– Dr Kevin Koh, founder and CEO of Vivo Surgical

On starting the IP journey, Dr Koh advised enterprises to start  with a general IP strategy that will serve as a blueprint for the products they wish to commercialise.

“You should consider potential beachhead markets, commercial roll-out plans, competitive technology threats and patents/trademarks you want to file, amongst other things. These will guide your decisions as you calibrate your strategy along the way,” he explained. 

IP creates new revenue streams 

In addition to protecting products and opening up new markets and opportunities, IP is also a great source for enterprises to create new revenue streams.

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Razer at the IP Awards 2019 / Image Credit: Kakucho Purei

Homegrown gaming company Razer Inc. (Razer) is no stranger to the world of innovation and IP. It has filed the most patents and designs in Singapore, registering over 3,000 patents, trade marks and registered designs since 2005.

This helped Razer to expand its product offerings and generate new revenue streams. In addition to its gaming hardware, it has gone on to develop a global gaming software platform with 80 million users, customised online services, online entertainment services, and even fintech solutions with their virtual gaming currency Razer Gold.

During the Covid-19 pandemic, Razer was even able to pivot to manufacturing surgical masks within just one month. How was it able to make this pivot so quickly?

It relied on its intangible assets such as its in-house and medical partner’s (Sunningdale Tech) engineering know-how to repurpose its gaming hardware manufacturing lines to mask manufacturing lines. Razer then distributed its masks for free through vending machines equipped with its proprietary Razer Pay e-wallet system, exposing new users to its fintech product.

Elaine Tan, a Senior Director at Razer’s legal team, told Vulcan Post that the company files patents for two main reasons: protecting against third-party infringement, and recognising the innovation that Razer has put into its products. 

Any tech company will have IP – including copyrights, trade secrets, patents, designs and trade marks, and registration for these rights if registrable. Considerations for each type of IP right will be different. We have to consider whether what we have is protectable, and if there is a long-term value for the IA generated.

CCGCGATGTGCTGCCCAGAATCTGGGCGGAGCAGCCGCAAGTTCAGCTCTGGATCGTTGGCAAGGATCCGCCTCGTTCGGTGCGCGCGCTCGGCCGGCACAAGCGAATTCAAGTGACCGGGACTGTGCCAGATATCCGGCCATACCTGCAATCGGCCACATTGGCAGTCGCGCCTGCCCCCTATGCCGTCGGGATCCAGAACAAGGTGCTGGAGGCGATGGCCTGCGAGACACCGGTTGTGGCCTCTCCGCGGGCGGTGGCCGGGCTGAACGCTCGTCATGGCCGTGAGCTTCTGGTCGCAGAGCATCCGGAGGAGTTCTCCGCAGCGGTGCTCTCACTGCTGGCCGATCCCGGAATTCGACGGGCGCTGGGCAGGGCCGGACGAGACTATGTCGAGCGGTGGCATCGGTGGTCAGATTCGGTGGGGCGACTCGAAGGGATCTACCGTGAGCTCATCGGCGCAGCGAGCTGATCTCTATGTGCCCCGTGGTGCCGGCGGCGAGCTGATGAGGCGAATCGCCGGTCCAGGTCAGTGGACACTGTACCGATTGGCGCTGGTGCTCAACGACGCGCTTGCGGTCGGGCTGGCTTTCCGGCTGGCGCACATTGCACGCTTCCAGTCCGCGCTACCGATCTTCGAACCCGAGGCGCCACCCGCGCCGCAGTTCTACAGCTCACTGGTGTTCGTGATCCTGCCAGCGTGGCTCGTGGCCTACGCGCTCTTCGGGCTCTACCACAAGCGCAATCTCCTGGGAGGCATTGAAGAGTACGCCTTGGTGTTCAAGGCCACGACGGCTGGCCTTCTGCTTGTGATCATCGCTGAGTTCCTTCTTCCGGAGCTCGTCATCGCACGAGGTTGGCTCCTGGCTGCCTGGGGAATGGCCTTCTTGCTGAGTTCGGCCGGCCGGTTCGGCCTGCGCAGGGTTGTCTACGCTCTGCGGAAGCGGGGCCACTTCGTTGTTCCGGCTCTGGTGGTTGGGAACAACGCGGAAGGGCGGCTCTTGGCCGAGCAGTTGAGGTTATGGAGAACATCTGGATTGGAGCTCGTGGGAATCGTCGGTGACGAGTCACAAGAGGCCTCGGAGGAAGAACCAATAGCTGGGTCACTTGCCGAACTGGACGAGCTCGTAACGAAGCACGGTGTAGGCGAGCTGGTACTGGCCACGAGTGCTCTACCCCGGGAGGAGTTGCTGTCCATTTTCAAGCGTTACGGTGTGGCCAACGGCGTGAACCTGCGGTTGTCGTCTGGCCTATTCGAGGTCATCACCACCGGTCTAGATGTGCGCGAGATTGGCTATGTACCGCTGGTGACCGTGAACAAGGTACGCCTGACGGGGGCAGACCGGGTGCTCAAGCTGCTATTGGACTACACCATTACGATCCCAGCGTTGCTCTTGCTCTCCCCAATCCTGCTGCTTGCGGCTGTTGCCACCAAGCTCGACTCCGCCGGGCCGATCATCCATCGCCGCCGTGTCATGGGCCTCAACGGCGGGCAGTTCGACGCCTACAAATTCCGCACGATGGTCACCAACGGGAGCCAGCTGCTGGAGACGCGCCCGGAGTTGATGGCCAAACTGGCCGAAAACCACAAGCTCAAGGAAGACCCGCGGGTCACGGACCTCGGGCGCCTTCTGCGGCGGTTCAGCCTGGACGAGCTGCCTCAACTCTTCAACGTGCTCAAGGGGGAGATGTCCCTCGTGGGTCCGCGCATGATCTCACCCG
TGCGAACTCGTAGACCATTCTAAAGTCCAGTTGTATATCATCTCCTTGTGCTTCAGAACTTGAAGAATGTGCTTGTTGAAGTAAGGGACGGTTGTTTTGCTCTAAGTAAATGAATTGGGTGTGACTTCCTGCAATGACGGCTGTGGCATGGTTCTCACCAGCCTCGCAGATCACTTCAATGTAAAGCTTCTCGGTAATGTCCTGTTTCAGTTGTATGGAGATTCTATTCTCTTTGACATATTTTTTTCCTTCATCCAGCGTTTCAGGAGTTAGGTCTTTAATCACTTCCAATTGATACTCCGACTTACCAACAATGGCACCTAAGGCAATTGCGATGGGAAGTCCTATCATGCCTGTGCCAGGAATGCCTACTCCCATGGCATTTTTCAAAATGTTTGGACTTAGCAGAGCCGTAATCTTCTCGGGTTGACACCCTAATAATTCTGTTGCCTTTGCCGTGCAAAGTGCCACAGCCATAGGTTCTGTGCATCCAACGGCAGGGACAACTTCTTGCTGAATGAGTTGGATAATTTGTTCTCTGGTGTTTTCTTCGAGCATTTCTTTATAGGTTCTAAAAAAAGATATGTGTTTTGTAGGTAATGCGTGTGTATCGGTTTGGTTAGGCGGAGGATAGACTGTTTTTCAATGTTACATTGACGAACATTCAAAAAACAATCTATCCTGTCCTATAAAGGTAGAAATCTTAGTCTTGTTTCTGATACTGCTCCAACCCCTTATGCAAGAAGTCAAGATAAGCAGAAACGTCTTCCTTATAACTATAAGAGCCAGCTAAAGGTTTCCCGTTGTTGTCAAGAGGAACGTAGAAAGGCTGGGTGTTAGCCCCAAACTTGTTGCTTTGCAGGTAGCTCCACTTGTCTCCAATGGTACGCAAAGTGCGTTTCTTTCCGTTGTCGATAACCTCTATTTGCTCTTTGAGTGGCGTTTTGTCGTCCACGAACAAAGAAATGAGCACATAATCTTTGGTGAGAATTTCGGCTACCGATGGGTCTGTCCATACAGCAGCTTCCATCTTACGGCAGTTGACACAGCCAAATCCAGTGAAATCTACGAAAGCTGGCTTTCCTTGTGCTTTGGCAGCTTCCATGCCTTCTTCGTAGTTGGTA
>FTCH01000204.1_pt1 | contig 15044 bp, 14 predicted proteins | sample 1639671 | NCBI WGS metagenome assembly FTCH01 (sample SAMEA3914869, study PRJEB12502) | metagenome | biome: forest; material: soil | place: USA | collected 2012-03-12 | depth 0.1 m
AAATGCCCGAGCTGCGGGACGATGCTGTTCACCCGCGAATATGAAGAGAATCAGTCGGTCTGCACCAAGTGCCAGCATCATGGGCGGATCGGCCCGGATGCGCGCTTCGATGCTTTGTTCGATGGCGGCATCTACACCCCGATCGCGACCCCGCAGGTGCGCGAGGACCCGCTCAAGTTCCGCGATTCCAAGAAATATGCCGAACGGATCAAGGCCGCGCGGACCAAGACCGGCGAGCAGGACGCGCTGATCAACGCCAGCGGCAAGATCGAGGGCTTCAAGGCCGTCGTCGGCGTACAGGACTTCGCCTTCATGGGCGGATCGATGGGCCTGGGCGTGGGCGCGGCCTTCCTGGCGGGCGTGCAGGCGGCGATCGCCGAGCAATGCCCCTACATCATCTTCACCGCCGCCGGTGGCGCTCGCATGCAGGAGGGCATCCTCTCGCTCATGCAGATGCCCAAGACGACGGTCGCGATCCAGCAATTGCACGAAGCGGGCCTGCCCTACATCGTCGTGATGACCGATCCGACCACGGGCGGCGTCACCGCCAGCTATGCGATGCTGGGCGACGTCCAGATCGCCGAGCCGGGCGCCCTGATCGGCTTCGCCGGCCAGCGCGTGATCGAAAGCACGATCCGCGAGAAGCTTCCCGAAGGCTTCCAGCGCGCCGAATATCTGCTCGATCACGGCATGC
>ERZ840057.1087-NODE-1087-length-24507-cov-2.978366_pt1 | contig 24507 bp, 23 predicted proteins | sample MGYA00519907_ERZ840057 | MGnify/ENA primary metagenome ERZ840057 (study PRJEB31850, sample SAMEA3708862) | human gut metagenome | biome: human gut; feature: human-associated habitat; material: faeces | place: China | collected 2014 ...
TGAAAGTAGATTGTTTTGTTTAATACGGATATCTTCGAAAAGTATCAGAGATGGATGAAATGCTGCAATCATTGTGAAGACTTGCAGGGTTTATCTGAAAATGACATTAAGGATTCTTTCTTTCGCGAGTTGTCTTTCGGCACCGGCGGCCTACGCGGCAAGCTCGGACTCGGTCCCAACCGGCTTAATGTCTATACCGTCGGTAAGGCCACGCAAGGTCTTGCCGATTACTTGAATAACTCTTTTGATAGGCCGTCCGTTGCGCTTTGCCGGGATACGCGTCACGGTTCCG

Razer invests heavily in IP protection and IA generation. In addition to working with external IP experts for the registration and protection of its IP rights, Razer regards its talented pool of engineers, creators, innovators and developers as worthy investments towards IP/IA generation.

–  Elaine Tan, Senior Director, Razer’s legal team

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Razer’s patent portfolio globally / Image Credit: Insights by Greyb

Beyond protecting its IP, Razer also invests heavily in research and development (R&D) and in their employees to encourage them to create new products.

As a company with a market presence around the world, Razer also protects its IP in  key markets beyond Singapore, including the USA, China and Europe.

“Essentially, anywhere that we do business in, we seek to protect our IP,” added Elaine.

To date, the company has won several awards and global recognition for its imaginative use of IP in its business activities. 

If you run a business and have yet to start on your IP journey, don’t wait and talk to an IP expert today to develop an IP strategy to manage your valuable intangible assets.

You can also attend Singapore’s leading IP event — IP Week@SG 2022, held from 6 to 7 September 2022 at Marina Bay Sands — to hear from business leaders and IP experts. Vulcan Post readers enjoy a 50 per cent discount on the registration fee with promo code “IPWmVP”.

Register here before 30 August 2022. 

Featured Image Credit: Gene Wang via Flickr / Vivo Surgical / SK Jewellery